That’s kind of a big deal, and could actually alter the ultimate cost of the overall bill, potentially creating more complications as this gargantuan measure lurches fitfully towards passage.
Anyone – do you believe that all of the estimates contained in this “gargantuan measure” are dead on? That, among 900 billion of government spending, there will be no cost overruns, budget overruns or cost underestimates?
The problem, as stated, is it “costs” the government by putting money precisely where it belongs – in the pockets of the citizens.
And that’s because most of them believe, as Robert Reich does, that government is the only answer:
Regardless of your ideological stripe, you’ve got to see that when consumers and businesses stop spending and investing, there’s only entity left to step into the breach. It’s government. Major increases in government spending are necessary, and the spending must be on a very large scale.
Notice the smuggled premise – that consumer and business spending can’t be spurred by any other means than government spending. Of course that’s nonsense. And the Isakson amendment is one of many ways that can be done. Other obvious means would be a withholding tax cut (or suspension). That’s an instant stimulus.
The CBO says the debt being incurred through this bill will crowd out private investment over the coming years. The key to recovery is private investment which leads to business expansion which leads to jobs.
What part of that don’t the Democrats understand?
Well, if you read Joshua Holland, most of it:
And the GOP’s approach is based on the theory that a “rising tide will lift all boats.” A simple question: how’s that theory been workin’ out for ya?
Mr. Holland, look around you and how you and others live. Then take a trip to, oh, I don’t know, China. Tell us how those boats floated in the past as compared to how they’re floating now. Or India. Or Poland. Or the Czech Republic. Etc.
Sometimes essentially intelligent people get wrapped up in the moment and say things which, upon reflection, they’d most likely think were stupid.
Of course that’s not necessarily true – face it, some people never reflect on anything.
But if I read this after I had sobered up written it, I might be a bit ashamed. Then again, I might just have another shot of the Kool Aid:
Every president to hold office has espoused some version of Americanism; the truths that we hold self-evident, even when those truths are not always in evidence. But for all their grand rhetoric and mostly good deeds, none was able to seal the deal on the trifecta of equality, plurality and socioeconomic ascendancy. Obama has. Obama is the more perfect union. He is a house united. Obama is the New Generation and the hot light of a dawn that goes way beyond clever talk of morning in America.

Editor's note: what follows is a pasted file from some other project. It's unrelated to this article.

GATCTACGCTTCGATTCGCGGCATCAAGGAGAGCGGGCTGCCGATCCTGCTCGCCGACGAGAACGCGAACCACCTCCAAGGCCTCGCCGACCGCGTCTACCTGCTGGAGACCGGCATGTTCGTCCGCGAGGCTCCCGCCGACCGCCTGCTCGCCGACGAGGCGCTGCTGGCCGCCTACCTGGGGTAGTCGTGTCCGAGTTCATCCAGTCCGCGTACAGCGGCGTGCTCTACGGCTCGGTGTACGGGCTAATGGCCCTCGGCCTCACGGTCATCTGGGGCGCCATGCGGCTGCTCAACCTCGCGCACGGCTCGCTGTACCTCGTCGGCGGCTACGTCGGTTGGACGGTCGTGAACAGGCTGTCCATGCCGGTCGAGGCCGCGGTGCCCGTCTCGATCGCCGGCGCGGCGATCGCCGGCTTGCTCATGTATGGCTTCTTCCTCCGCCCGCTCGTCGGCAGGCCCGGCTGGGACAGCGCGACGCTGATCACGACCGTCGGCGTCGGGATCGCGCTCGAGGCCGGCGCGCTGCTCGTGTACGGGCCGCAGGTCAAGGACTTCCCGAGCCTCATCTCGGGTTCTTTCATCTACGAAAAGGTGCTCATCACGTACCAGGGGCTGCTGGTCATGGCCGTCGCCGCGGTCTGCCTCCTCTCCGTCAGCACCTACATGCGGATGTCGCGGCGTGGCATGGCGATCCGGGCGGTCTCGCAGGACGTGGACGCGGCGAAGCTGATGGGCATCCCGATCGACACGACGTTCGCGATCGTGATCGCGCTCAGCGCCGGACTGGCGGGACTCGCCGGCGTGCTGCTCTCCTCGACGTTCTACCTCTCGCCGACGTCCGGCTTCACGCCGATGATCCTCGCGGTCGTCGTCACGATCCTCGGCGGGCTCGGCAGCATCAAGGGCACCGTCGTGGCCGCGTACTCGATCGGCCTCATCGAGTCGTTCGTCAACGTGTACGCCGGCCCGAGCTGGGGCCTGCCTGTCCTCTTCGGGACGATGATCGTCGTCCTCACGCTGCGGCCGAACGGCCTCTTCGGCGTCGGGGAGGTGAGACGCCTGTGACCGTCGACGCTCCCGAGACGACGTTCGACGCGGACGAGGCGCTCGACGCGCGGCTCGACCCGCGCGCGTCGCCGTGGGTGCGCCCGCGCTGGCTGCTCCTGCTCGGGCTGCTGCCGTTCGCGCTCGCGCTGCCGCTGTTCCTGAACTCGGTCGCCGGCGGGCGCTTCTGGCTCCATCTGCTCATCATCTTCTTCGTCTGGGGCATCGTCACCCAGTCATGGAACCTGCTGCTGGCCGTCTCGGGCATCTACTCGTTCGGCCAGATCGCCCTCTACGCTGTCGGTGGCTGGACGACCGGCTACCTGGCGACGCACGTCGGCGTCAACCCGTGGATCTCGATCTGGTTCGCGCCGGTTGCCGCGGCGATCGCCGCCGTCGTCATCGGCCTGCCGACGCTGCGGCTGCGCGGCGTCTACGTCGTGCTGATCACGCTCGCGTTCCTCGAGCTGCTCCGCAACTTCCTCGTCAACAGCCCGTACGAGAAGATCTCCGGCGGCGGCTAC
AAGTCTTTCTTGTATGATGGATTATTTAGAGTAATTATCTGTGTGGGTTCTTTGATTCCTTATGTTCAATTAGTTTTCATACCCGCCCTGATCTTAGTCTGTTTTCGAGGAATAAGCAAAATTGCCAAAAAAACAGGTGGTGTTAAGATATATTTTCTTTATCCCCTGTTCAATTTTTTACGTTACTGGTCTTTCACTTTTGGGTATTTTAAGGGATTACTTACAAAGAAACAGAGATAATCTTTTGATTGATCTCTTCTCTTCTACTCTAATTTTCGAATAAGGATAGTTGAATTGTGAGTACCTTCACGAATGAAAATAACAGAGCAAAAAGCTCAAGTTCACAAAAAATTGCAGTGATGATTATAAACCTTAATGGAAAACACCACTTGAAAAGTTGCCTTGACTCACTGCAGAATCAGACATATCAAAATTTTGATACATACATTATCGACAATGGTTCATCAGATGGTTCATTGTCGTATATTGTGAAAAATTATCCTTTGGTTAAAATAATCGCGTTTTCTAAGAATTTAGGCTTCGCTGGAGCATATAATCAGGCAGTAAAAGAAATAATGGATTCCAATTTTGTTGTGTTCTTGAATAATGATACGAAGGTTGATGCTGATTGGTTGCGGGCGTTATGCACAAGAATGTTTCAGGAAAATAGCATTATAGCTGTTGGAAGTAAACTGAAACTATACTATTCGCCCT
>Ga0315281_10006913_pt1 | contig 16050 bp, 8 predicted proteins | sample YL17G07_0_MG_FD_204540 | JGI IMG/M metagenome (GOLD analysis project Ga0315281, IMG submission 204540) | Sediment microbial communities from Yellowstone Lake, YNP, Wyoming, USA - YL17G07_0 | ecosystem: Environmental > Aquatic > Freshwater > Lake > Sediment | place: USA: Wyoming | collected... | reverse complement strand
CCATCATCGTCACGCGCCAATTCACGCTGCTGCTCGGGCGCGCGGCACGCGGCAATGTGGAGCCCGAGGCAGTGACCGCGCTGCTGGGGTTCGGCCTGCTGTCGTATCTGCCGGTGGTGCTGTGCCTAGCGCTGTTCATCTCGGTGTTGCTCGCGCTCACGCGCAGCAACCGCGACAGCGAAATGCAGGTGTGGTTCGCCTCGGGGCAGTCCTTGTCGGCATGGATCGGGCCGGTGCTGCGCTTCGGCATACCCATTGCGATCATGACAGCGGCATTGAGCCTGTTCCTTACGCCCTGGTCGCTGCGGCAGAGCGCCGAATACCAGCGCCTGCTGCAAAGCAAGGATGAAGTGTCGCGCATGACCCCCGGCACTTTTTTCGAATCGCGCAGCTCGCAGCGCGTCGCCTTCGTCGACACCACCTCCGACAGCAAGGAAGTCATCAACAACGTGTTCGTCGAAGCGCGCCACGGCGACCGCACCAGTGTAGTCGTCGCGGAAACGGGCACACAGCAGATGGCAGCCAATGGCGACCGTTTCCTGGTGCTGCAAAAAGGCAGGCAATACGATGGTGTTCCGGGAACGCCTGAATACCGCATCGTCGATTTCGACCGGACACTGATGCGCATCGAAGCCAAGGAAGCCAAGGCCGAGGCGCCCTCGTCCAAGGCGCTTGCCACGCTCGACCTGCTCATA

Quite simply, quite plainly, just by virtue his being, Obama is America. The first true American to lead our nation.
George Washington, call your agent.
Hope and change.
When Bill Clinton was found to be a womanizer and serial abuser, the silence among women’s rights groups, such as NOW, was deafening. Since Clinton was a “progressive” and since he believed in the progressive agenda they shared, most feminists were quiet about his violation of various women’s rights. He was excused from the same level of condemnation the likes of Bob Packwood endured.
Seems we’re about to witness the same phenomenon among human rights groups concerning the Obama administration’s decision to continue the rendition program.
Under executive orders issued by Obama recently, the CIA still has authority to carry out what are known as renditions, secret abductions and transfers of prisoners to countries that cooperate with the United States.
Current and former U.S. intelligence officials said that the rendition program might be poised to play an expanded role going forward because it was the main remaining mechanism — aside from Predator missile strikes — for taking suspected terrorists off the street.
You’d expect, given this decision, to see the usual suspects, like Human Rights Watch, condemn the continuation of the program begun under Bill Clinton and continued through the Bush administration, wouldn’t you? I mean if they really were more concerned about human rights than politics. And principled consistency.